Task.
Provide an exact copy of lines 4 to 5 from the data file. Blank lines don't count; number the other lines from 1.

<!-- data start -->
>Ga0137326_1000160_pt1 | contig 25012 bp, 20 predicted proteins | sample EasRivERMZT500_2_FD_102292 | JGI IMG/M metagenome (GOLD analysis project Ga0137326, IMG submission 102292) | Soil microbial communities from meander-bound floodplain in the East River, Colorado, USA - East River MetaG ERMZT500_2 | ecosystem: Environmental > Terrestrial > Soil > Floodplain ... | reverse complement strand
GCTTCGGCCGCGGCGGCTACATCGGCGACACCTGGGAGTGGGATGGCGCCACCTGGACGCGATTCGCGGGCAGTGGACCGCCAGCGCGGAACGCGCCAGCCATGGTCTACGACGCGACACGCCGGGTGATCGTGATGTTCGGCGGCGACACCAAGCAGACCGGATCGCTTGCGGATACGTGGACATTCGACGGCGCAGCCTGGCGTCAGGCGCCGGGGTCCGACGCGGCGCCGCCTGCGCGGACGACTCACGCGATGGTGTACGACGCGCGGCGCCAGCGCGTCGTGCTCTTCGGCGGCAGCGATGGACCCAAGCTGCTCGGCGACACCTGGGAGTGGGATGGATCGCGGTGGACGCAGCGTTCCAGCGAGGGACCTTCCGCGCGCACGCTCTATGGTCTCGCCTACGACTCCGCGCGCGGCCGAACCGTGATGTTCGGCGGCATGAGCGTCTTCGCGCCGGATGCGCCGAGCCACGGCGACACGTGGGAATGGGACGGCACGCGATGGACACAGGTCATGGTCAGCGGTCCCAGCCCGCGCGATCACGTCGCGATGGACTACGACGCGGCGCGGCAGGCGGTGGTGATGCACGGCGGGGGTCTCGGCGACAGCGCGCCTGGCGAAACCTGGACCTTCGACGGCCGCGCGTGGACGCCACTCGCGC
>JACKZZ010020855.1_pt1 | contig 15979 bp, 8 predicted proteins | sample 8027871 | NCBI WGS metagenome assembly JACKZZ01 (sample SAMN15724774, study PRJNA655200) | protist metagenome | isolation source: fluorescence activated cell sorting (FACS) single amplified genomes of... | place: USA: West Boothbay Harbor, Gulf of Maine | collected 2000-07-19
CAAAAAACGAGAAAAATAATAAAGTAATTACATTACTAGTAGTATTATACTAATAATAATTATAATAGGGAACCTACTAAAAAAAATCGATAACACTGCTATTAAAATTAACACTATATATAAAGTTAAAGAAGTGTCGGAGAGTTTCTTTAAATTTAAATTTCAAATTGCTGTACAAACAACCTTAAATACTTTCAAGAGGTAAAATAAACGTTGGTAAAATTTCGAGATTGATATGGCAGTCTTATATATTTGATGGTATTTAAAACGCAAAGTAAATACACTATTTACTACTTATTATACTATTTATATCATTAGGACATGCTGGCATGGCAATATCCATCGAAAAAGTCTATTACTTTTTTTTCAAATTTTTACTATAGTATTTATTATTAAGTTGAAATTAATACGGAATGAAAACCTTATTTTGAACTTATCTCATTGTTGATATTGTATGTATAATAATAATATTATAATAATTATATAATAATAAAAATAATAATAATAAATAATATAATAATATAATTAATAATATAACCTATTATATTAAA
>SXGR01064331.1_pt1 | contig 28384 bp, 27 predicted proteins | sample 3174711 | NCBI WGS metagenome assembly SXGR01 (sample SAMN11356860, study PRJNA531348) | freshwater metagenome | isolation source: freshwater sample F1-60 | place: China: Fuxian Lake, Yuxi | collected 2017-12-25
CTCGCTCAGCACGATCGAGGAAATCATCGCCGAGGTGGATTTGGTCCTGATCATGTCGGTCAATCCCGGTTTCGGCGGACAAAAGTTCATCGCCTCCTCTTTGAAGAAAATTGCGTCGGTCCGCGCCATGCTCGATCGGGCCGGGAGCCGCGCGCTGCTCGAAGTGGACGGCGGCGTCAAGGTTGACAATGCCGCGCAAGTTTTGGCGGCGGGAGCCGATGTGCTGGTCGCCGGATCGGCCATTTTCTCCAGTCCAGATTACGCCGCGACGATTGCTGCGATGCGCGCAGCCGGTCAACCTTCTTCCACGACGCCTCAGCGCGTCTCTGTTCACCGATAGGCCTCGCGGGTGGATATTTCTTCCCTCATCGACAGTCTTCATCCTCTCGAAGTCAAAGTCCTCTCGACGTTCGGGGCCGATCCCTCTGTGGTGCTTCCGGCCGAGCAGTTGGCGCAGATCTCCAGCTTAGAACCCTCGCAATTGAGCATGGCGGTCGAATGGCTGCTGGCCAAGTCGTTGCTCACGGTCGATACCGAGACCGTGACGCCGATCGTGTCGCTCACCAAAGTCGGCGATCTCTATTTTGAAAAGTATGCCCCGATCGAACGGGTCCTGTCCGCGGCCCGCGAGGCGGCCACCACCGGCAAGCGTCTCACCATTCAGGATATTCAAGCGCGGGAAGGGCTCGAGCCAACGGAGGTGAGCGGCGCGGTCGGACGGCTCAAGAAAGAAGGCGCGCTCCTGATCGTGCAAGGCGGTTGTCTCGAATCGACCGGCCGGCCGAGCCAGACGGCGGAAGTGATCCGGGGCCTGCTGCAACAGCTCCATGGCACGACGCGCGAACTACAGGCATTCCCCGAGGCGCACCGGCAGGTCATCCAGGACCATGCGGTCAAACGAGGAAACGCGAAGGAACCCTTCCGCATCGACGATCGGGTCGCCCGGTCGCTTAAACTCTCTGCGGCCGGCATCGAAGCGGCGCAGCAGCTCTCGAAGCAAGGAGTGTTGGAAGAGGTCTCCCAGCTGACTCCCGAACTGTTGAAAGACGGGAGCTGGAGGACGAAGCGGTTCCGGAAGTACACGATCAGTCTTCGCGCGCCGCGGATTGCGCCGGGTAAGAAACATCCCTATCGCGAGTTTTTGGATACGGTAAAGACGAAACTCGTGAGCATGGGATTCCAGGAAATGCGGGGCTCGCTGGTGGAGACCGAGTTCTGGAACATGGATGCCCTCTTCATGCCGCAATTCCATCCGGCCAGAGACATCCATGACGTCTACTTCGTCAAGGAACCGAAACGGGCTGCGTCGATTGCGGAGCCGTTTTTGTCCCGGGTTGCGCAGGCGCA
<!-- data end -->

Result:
CAAAAAACGAGAAAAATAATAAAGTAATTACATTACTAGTAGTATTATACTAATAATAATTATAATAGGGAACCTACTAAAAAAAATCGATAACACTGCTATTAAAATTAACACTATATATAAAGTTAAAGAAGTGTCGGAGAGTTTCTTTAAATTTAAATTTCAAATTGCTGTACAAACAACCTTAAATACTTTCAAGAGGTAAAATAAACGTTGGTAAAATTTCGAGATTGATATGGCAGTCTTATATATTTGATGGTATTTAAAACGCAAAGTAAATACACTATTTACTACTTATTATACTATTTATATCATTAGGACATGCTGGCATGGCAATATCCATCGAAAAAGTCTATTACTTTTTTTTCAAATTTTTACTATAGTATTTATTATTAAGTTGAAATTAATACGGAATGAAAACCTTATTTTGAACTTATCTCATTGTTGATATTGTATGTATAATAATAATATTATAATAATTATATAATAATAAAAATAATAATAATAAATAATATAATAATATAATTAATAATATAACCTATTATATTAAA
>SXGR01064331.1_pt1 | contig 28384 bp, 27 predicted proteins | sample 3174711 | NCBI WGS metagenome assembly SXGR01 (sample SAMN11356860, study PRJNA531348) | freshwater metagenome | isolation source: freshwater sample F1-60 | place: China: Fuxian Lake, Yuxi | collected 2017-12-25